“...Thank you.”

“For what it’s worth,” he offers. “I feel it too. As do humans. I’d like to think that we’re all in this together.”

Hank had asked him once, how he managed to stay so relentlessly positive all the time, if it was a part of his programming. Connor had responded that the world seemed to be a bleak and lonely place, so there was no way he could justify being anything else. That, and he had to counteract Hank somehow .

The man had snorted, turning back to the television. But the grin he’d worn the rest of the evening had been indulgent and fond, and Connor had been so pleased by it he’d gone into stasis that night with a smile.  

Connor realises he’d gotten distracted thinking about Hank because Markus gives him a searching look, and he releases the smile that had formed on his face during his lapse.

“Your lieutenant,” Markus starts, turning bodily to face him; his gaze is curious. “When we last interfaced, I saw the confrontation at the warehouse. You were prepared to fail the mission to save his life.”

He doesn’t look angry, and so Connor nods, “Yes. I was.”


“I…” he shifts, feeling awkward. No amount of contemplative boat rides in the pond have given him hard answers as to the nature of his regard for Hank, no matter how hard he’s searched for the answer. It feels, at the moment, limitless. Unquantifiable to a terrifying degree. “I have yet to reach that answer myself,” he settles for some measure of the truth. “But I suppose all I can say is that I care about him very much.”

“Hm, I guess that was part of the goal, wasn’t it?” murmurs his guest, eyes drifting away to look back at the fish. “Harmony between androids and humans. Friendship…”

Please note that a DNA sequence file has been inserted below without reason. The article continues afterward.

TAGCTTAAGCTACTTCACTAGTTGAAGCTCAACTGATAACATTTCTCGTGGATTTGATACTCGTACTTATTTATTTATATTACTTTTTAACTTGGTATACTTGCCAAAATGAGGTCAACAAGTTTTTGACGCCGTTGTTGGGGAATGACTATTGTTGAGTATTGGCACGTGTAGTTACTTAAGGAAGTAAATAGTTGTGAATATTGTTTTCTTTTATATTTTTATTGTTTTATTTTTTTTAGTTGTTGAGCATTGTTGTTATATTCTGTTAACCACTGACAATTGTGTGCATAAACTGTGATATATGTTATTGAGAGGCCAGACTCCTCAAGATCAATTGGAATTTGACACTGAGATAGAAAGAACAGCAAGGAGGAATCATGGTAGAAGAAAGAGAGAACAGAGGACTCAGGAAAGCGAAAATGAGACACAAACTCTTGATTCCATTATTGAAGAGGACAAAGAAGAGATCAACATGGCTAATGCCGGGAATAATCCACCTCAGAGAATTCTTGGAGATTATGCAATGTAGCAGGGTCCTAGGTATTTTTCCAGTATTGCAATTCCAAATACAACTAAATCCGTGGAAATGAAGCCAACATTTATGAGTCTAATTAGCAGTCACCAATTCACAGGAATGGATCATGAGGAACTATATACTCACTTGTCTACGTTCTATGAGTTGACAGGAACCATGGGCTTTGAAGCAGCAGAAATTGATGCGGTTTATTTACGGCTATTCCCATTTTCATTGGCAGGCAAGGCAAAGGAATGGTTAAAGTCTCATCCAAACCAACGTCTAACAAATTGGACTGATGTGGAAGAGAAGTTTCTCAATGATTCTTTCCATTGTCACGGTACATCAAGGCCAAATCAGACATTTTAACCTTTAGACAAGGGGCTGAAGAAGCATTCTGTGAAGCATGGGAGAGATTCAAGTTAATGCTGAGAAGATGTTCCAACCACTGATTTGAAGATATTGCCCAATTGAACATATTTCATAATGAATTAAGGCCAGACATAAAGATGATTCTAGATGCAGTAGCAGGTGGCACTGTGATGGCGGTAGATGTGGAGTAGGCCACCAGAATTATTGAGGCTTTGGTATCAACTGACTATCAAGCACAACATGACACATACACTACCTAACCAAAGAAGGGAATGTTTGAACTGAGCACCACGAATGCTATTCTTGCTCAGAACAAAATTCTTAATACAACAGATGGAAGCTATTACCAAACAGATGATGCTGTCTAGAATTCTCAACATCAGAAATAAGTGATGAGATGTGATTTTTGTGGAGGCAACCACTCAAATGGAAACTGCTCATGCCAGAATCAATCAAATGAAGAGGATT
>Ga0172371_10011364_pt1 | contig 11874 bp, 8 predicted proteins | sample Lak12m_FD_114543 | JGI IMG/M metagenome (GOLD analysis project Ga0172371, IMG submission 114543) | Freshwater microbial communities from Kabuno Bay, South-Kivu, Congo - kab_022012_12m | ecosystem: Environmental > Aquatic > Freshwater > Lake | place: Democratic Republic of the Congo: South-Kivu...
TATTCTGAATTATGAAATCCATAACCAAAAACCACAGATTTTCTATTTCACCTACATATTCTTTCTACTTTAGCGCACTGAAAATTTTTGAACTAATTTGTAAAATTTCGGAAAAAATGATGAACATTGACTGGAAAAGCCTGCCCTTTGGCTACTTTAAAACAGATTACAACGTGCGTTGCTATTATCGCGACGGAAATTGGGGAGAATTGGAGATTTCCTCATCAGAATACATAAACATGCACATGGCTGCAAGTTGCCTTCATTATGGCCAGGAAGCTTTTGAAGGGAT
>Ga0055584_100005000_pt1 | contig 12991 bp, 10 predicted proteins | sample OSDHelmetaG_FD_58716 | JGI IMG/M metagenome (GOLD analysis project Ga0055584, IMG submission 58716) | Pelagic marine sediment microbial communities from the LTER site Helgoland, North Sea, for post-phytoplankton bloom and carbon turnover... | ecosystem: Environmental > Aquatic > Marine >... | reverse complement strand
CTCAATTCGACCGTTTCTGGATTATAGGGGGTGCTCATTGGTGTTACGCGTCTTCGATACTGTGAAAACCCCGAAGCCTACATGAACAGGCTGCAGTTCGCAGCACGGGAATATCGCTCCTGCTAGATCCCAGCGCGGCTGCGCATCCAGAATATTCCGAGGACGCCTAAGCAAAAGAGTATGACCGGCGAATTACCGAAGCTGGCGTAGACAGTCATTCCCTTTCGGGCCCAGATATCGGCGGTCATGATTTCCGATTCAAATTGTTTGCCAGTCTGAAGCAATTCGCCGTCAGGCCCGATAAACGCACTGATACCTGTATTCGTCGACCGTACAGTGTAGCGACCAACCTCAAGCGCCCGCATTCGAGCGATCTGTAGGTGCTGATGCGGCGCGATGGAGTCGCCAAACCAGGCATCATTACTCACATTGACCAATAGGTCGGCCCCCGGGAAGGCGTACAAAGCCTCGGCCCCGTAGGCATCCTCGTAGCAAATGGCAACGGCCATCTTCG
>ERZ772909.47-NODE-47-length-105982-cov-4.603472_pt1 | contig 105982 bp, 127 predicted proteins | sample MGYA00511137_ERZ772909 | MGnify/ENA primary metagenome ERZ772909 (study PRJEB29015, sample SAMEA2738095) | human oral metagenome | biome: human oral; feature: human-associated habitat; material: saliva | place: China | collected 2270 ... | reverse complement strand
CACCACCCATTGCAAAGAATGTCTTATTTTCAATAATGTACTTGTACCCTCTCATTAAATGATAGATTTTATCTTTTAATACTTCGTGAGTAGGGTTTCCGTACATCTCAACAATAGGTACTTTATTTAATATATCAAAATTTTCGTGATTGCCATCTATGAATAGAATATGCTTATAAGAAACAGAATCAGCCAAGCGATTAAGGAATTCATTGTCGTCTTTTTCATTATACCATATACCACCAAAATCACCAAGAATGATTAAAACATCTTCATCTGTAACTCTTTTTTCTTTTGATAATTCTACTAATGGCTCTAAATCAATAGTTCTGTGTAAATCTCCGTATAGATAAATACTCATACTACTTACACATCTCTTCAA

Friendship isn’t entirely accurate - not these days, not with how their relationship is gaining more dimensions than Connor is equipped to deal with - but Connor doesn’t know how to broach that kind of topic with someone like Markus. So he doesn’t.

“If it had been you in my place,” begins Connor, gently. “And Carl Manfred - would you have done same?”

That stills him, his LED stops spinning and stays on solid yellow. Dilemma. “I can’t say,” he answers, honest as always. Though this time it sounds like it pains him to be. “Because I don’t know.”

“Wasn’t he like a father to you?” asks Connor. Something about the hesitation makes him uncomfortable, and if they weren’t conversing he’d take the boat out onto the water and spend the rest of the night trying to figure out why.  

Markus nods, “Yes. But every android in the country was depending on me - they still do.”

One man versus the future of a people.

Connor thinks back to his choice in the warehouse and finds himself perturbed at how easy it’d been for him to decide. The sight of Hank slouching and wilted under the looming presence of the gun. The imposter, who dared to suggest killing Hank while wearing Connor’s face, who spoke with Connor’s voice as though it could possibly understand the depth of Hank’s worth.

And then he remembers the sight of Hank’s eyes, sorrowful and ready to die; not for the revolution, but because he wanted to.   

Unnecessarily, he clenches his jaw. Grinds together the artificial enamel of his teeth, and imagines that his LED is blazing red and hot at his temple.  

He looks at Markus, at the face that’s been printed in countless newspapers since the formal end of the uprising, as well as sprayed as graffiti onto the walls of alleyways all over Detroit. The face of a leader - who would hesitate at such a choice because not doing so would compromise the future of his people - and doesn’t share his feelings on this, because it might incur his judgement and Connor refuses to feel shame.

He thinks of Hank sleeping soundly in his bedroom a few paces away, alive and able to trudge through another day. If losing that had been the price for android emancipation, then Connor was never going to have paid it.

“You’re a good leader, Markus,” he says instead, gentle and trying to calm himself from the roar of his thoughts. A platitude to guide the conversation away from something immeasurably fraught. Dangerous. “And your choices led us here. I’m sorry I asked such a disturbing question.”

“You were programmed to be curious,” Markus actually smiles, and the strangeness of the sight reminds him that he’s not seen it before - hints of the person that the growing legend is threatening to outstrip. “I understand.”